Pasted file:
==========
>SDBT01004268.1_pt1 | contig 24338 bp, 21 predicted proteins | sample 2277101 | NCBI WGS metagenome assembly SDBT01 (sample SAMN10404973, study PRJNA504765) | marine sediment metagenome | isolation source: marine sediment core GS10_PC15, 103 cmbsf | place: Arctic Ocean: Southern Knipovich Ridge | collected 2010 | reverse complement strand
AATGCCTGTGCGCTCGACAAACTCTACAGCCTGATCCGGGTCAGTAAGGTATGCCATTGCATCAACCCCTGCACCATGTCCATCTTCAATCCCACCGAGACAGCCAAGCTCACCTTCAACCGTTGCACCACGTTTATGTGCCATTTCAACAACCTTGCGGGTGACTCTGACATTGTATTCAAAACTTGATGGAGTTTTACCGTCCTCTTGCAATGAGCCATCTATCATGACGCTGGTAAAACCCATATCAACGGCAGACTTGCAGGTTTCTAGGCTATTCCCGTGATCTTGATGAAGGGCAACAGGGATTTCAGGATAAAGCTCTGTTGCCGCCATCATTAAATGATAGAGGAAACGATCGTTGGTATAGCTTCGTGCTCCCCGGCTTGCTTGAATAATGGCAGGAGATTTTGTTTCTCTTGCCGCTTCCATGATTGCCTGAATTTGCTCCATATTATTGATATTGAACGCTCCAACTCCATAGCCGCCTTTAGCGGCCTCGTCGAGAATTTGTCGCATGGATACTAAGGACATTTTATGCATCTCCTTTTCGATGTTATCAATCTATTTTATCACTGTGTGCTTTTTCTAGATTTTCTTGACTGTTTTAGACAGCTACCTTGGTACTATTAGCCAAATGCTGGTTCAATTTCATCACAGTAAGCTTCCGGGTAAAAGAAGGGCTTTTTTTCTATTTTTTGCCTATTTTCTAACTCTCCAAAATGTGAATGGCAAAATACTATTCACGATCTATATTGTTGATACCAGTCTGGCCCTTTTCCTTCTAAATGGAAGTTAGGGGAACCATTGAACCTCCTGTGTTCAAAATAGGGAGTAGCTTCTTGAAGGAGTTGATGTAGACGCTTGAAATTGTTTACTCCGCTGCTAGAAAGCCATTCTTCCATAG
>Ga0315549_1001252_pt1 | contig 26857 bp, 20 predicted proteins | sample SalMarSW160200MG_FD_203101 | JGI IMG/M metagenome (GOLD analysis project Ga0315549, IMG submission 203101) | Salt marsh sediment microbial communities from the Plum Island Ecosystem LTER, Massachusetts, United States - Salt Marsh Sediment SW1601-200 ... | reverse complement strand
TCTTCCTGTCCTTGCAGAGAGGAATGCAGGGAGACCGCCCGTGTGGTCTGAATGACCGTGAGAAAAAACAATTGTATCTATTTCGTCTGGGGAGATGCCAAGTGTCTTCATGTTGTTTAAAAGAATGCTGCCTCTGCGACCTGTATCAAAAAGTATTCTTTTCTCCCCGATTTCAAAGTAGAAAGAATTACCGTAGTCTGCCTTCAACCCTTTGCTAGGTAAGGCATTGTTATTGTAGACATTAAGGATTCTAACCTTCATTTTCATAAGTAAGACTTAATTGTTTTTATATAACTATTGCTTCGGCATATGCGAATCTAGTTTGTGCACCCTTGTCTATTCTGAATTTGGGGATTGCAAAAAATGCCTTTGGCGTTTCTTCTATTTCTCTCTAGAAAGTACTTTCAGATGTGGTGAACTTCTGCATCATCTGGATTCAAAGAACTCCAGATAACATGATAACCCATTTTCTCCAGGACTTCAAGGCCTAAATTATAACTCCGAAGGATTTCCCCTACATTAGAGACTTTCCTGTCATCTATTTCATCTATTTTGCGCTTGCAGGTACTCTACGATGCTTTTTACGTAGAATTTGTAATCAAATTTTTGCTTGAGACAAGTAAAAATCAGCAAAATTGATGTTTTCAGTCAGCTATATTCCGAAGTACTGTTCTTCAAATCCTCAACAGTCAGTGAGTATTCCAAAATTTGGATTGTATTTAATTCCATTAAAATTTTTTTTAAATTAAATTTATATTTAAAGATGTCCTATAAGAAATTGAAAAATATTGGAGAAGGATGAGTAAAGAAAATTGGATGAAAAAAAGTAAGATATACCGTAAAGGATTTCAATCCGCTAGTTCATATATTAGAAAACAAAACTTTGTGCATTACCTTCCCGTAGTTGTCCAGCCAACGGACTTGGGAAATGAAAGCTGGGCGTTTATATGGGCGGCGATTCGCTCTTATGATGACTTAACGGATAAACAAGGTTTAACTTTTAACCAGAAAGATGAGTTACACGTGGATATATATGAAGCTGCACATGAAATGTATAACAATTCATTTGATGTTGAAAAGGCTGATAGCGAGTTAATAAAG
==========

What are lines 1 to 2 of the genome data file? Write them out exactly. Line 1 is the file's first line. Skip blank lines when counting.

>SDBT01004268.1_pt1 | contig 24338 bp, 21 predicted proteins | sample 2277101 | NCBI WGS metagenome assembly SDBT01 (sample SAMN10404973, study PRJNA504765) | marine sediment metagenome | isolation source: marine sediment core GS10_PC15, 103 cmbsf | place: Arctic Ocean: Southern Knipovich Ridge | collected 2010 | reverse complement strand
AATGCCTGTGCGCTCGACAAACTCTACAGCCTGATCCGGGTCAGTAAGGTATGCCATTGCATCAACCCCTGCACCATGTCCATCTTCAATCCCACCGAGACAGCCAAGCTCACCTTCAACCGTTGCACCACGTTTATGTGCCATTTCAACAACCTTGCGGGTGACTCTGACATTGTATTCAAAACTTGATGGAGTTTTACCGTCCTCTTGCAATGAGCCATCTATCATGACGCTGGTAAAACCCATATCAACGGCAGACTTGCAGGTTTCTAGGCTATTCCCGTGATCTTGATGAAGGGCAACAGGGATTTCAGGATAAAGCTCTGTTGCCGCCATCATTAAATGATAGAGGAAACGATCGTTGGTATAGCTTCGTGCTCCCCGGCTTGCTTGAATAATGGCAGGAGATTTTGTTTCTCTTGCCGCTTCCATGATTGCCTGAATTTGCTCCATATTATTGATATTGAACGCTCCAACTCCATAGCCGCCTTTAGCGGCCTCGTCGAGAATTTGTCGCATGGATACTAAGGACATTTTATGCATCTCCTTTTCGATGTTATCAATCTATTTTATCACTGTGTGCTTTTTCTAGATTTTCTTGACTGTTTTAGACAGCTACCTTGGTACTATTAGCCAAATGCTGGTTCAATTTCATCACAGTAAGCTTCCGGGTAAAAGAAGGGCTTTTTTTCTATTTTTTGCCTATTTTCTAACTCTCCAAAATGTGAATGGCAAAATACTATTCACGATCTATATTGTTGATACCAGTCTGGCCCTTTTCCTTCTAAATGGAAGTTAGGGGAACCATTGAACCTCCTGTGTTCAAAATAGGGAGTAGCTTCTTGAAGGAGTTGATGTAGACGCTTGAAATTGTTTACTCCGCTGCTAGAAAGCCATTCTTCCATAG